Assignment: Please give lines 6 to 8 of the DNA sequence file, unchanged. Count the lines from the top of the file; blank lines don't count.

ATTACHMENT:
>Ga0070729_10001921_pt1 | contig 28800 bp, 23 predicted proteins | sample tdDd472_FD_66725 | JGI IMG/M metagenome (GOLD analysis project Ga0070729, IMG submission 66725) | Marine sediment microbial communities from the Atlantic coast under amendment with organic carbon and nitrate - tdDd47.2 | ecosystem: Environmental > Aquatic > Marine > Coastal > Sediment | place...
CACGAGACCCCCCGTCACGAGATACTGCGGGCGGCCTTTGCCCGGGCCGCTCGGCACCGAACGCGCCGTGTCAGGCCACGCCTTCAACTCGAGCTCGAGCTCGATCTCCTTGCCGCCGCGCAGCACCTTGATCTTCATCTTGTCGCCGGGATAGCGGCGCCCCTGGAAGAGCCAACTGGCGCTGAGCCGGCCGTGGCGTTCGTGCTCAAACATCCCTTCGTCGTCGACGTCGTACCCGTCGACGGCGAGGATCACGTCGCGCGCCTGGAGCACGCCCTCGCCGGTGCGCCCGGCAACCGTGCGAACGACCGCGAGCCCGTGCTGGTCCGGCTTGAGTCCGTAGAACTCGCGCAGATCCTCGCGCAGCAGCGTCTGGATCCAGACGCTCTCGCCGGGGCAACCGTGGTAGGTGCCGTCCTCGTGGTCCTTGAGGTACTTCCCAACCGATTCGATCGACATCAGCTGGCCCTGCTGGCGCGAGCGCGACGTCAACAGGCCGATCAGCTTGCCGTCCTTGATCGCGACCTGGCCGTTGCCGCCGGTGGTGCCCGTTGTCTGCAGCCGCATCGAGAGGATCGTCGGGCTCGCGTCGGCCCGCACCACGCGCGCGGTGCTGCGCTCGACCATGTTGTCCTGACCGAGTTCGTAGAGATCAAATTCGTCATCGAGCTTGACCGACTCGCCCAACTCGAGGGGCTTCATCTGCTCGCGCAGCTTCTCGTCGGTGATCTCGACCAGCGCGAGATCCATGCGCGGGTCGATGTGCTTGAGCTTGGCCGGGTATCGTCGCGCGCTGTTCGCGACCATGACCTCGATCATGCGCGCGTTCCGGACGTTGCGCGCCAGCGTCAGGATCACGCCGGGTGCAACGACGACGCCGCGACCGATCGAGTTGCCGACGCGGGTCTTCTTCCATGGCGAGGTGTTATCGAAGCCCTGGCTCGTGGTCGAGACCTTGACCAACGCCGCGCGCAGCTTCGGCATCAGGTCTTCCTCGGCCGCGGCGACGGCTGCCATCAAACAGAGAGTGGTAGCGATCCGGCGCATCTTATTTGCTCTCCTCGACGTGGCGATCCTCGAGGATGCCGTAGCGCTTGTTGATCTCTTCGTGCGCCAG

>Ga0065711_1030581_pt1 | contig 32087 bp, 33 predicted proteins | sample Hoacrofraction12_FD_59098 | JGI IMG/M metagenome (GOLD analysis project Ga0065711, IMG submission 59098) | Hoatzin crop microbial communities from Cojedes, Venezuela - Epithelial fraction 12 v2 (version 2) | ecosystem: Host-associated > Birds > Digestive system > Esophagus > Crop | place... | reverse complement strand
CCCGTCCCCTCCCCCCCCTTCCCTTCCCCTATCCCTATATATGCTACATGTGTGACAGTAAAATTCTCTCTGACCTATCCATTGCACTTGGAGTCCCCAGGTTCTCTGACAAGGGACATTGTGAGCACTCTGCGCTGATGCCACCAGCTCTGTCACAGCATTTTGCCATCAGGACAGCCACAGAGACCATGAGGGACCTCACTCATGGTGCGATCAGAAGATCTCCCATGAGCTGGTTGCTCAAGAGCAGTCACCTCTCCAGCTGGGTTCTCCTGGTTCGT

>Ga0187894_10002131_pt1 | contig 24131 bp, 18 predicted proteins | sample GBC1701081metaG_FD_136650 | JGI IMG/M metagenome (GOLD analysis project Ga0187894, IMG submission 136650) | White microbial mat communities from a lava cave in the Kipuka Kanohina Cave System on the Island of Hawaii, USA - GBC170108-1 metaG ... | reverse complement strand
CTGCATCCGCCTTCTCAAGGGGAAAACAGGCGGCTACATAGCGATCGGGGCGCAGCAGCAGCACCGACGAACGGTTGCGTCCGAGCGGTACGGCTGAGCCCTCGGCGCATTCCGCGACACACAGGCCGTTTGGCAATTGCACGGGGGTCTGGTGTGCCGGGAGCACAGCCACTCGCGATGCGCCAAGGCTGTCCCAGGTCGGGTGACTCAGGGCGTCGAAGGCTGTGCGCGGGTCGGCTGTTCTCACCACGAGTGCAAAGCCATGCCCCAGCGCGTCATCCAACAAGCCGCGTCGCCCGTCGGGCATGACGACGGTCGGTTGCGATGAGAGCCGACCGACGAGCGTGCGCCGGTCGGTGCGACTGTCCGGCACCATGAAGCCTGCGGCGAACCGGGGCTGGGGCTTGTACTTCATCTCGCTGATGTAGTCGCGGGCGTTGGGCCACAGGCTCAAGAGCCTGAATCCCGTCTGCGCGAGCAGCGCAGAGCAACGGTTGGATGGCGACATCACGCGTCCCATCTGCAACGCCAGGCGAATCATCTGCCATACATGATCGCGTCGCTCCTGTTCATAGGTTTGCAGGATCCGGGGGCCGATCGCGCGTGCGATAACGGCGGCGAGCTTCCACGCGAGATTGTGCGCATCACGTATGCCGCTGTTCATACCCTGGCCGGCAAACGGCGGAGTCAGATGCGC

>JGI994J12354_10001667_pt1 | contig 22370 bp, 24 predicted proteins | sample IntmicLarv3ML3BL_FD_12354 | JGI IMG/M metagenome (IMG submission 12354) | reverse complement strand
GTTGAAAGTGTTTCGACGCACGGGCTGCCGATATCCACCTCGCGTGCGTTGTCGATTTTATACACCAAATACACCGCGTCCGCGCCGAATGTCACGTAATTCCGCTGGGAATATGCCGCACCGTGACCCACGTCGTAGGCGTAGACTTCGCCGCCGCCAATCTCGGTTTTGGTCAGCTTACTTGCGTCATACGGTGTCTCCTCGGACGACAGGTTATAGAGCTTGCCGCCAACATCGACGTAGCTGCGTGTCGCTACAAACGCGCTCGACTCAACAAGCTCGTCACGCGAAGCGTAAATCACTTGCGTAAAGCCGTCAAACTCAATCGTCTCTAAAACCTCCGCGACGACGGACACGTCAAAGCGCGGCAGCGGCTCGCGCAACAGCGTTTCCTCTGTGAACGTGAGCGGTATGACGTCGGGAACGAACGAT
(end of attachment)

CTGCATCCGCCTTCTCAAGGGGAAAACAGGCGGCTACATAGCGATCGGGGCGCAGCAGCAGCACCGACGAACGGTTGCGTCCGAGCGGTACGGCTGAGCCCTCGGCGCATTCCGCGACACACAGGCCGTTTGGCAATTGCACGGGGGTCTGGTGTGCCGGGAGCACAGCCACTCGCGATGCGCCAAGGCTGTCCCAGGTCGGGTGACTCAGGGCGTCGAAGGCTGTGCGCGGGTCGGCTGTTCTCACCACGAGTGCAAAGCCATGCCCCAGCGCGTCATCCAACAAGCCGCGTCGCCCGTCGGGCATGACGACGGTCGGTTGCGATGAGAGCCGACCGACGAGCGTGCGCCGGTCGGTGCGACTGTCCGGCACCATGAAGCCTGCGGCGAACCGGGGCTGGGGCTTGTACTTCATCTCGCTGATGTAGTCGCGGGCGTTGGGCCACAGGCTCAAGAGCCTGAATCCCGTCTGCGCGAGCAGCGCAGAGCAACGGTTGGATGGCGACATCACGCGTCCCATCTGCAACGCCAGGCGAATCATCTGCCATACATGATCGCGTCGCTCCTGTTCATAGGTTTGCAGGATCCGGGGGCCGATCGCGCGTGCGATAACGGCGGCGAGCTTCCACGCGAGATTGTGCGCATCACGTATGCCGCTGTTCATACCCTGGCCGGCAAACGGCGGAGTCAGATGCGC

>JGI994J12354_10001667_pt1 | contig 22370 bp, 24 predicted proteins | sample IntmicLarv3ML3BL_FD_12354 | JGI IMG/M metagenome (IMG submission 12354) | reverse complement strand
GTTGAAAGTGTTTCGACGCACGGGCTGCCGATATCCACCTCGCGTGCGTTGTCGATTTTATACACCAAATACACCGCGTCCGCGCCGAATGTCACGTAATTCCGCTGGGAATATGCCGCACCGTGACCCACGTCGTAGGCGTAGACTTCGCCGCCGCCAATCTCGGTTTTGGTCAGCTTACTTGCGTCATACGGTGTCTCCTCGGACGACAGGTTATAGAGCTTGCCGCCAACATCGACGTAGCTGCGTGTCGCTACAAACGCGCTCGACTCAACAAGCTCGTCACGCGAAGCGTAAATCACTTGCGTAAAGCCGTCAAACTCAATCGTCTCTAAAACCTCCGCGACGACGGACACGTCAAAGCGCGGCAGCGGCTCGCGCAACAGCGTTTCCTCTGTGAACGTGAGCGGTATGACGTCGGGAACGAACGAT